2. This perspective intends to help that framework set people firmly as part of nature, not apart from it. Despite work done thus far through four meetings, new thinking and focus is still needed on ‘what’ changes must be conceptualized and implemented - and ‘how’ those changes are to be delivered. To help achieve that new thinking, a broad range of people, many with a focus on aquatic systems, highlight six key foci that offer potential to strengthen delivery of the framework and break the ‘business as usual’ logjam.
3. These foci are: i) a reframing of the narrative of ‘people’s relationship with the rest of nature’ and emphasise the crucial role of Indigenous Peoples and Local
Communities in delivering positive biodiversity change; ii) moving beyond a focus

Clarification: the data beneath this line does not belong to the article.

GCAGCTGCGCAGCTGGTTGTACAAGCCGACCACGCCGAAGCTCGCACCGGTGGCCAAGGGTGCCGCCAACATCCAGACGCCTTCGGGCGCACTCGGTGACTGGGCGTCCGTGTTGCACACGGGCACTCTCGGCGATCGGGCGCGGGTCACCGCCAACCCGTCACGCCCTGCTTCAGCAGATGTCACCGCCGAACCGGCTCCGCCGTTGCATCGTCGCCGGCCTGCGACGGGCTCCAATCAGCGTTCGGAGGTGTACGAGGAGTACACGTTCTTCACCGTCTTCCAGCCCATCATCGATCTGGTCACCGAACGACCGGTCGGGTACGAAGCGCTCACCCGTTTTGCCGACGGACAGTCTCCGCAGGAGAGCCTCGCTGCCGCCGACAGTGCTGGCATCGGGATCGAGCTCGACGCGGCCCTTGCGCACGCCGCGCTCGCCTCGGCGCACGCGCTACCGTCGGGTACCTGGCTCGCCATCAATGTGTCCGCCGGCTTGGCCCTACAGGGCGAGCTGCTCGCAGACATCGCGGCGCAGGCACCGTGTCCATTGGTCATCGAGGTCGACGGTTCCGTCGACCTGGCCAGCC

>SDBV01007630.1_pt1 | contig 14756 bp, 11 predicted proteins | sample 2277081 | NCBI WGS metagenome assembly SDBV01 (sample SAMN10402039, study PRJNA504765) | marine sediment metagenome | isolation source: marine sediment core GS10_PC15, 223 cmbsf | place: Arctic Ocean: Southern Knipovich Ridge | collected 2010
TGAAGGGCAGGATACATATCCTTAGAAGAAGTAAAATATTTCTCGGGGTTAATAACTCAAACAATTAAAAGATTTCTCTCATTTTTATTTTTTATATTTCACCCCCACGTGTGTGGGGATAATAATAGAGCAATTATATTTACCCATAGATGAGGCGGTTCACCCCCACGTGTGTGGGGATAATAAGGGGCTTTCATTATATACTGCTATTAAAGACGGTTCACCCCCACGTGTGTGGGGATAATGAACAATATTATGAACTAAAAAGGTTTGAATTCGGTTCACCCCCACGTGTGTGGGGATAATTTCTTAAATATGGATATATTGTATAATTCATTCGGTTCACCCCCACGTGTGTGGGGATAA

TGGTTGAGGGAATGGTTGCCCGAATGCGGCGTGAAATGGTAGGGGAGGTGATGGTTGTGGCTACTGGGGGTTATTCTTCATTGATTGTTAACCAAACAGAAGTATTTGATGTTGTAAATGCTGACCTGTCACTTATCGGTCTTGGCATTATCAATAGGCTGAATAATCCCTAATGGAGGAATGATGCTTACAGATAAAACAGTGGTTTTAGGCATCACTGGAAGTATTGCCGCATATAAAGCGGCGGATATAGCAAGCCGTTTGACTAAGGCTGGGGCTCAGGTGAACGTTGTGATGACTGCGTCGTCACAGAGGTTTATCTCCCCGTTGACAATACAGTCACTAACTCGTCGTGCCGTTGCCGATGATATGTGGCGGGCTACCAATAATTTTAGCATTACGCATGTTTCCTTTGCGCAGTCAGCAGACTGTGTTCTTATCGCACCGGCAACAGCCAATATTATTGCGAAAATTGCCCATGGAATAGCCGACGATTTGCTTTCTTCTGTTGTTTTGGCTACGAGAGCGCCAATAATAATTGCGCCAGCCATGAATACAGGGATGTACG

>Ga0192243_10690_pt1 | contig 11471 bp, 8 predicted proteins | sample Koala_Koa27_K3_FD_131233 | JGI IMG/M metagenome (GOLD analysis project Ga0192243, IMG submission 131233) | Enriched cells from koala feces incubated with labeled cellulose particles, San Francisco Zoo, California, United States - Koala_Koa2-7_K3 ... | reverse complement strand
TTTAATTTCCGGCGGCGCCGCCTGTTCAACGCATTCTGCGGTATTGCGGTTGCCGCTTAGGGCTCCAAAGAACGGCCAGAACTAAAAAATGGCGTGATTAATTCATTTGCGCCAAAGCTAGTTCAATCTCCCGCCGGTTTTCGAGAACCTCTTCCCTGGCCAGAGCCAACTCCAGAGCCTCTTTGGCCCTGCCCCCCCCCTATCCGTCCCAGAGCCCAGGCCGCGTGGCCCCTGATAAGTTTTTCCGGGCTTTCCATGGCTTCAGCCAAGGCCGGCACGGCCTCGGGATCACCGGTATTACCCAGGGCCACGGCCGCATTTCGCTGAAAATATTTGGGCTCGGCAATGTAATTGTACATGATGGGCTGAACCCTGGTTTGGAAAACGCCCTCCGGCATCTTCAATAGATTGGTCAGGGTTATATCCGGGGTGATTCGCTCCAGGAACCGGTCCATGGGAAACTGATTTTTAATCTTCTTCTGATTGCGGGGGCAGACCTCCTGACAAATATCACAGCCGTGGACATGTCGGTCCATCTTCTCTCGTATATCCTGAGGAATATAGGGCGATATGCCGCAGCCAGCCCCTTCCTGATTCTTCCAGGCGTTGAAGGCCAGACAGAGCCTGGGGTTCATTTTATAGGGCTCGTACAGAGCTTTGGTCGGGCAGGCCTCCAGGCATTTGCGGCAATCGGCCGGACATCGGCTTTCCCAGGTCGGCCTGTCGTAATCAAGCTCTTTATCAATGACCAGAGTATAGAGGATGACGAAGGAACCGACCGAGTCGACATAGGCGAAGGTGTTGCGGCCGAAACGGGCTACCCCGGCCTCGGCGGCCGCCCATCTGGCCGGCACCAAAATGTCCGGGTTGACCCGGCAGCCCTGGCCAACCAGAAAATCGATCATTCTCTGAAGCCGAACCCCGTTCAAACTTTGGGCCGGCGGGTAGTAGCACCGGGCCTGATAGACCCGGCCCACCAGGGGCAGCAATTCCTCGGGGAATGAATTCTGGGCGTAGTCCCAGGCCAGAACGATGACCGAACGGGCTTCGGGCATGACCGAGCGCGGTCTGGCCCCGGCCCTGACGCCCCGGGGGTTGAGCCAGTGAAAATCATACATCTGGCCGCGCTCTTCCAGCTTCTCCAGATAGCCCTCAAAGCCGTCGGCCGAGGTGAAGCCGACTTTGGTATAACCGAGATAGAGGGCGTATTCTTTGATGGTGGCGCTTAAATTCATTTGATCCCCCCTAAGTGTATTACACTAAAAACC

on species and places by prioritizing ecosystem function and resilience; iii) supporting a diversity of top-down and bottom-up governance processes; iv) embracing new technologies to make and measure progress; v) linking business better with biodiversity; and vi) leveraging the power of international agencies and programmes.
4. Given they are linked to a greater or lesser degree, implementing these six foci
together will lead to a much-needed broadening of the framework, especially those of business, broader urban civil society, and, Indigenous Peoples and Local Communities.
|Journal||People and Nature|
|Publication status||Accepted for publication - 16 Sep 2022|
- Convention on Biological Diversity (convention)
- Post 2020 Global Biodiversity Framework
- aquatic foods